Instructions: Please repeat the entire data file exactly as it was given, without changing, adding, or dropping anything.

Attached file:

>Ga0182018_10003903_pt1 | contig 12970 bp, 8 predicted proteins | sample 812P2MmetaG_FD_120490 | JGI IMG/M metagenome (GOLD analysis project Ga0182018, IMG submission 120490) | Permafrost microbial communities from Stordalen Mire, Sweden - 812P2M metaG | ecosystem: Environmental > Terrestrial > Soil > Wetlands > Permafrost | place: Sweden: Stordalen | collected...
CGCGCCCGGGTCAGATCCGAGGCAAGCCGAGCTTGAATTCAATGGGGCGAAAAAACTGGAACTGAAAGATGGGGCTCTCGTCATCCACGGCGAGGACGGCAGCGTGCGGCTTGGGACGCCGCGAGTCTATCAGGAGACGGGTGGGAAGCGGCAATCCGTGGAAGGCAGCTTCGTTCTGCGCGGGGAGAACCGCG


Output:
>Ga0182018_10003903_pt1 | contig 12970 bp, 8 predicted proteins | sample 812P2MmetaG_FD_120490 | JGI IMG/M metagenome (GOLD analysis project Ga0182018, IMG submission 120490) | Permafrost microbial communities from Stordalen Mire, Sweden - 812P2M metaG | ecosystem: Environmental > Terrestrial > Soil > Wetlands > Permafrost | place: Sweden: Stordalen | collected...
CGCGCCCGGGTCAGATCCGAGGCAAGCCGAGCTTGAATTCAATGGGGCGAAAAAACTGGAACTGAAAGATGGGGCTCTCGTCATCCACGGCGAGGACGGCAGCGTGCGGCTTGGGACGCCGCGAGTCTATCAGGAGACGGGTGGGAAGCGGCAATCCGTGGAAGGCAGCTTCGTTCTGCGCGGGGAGAACCGCG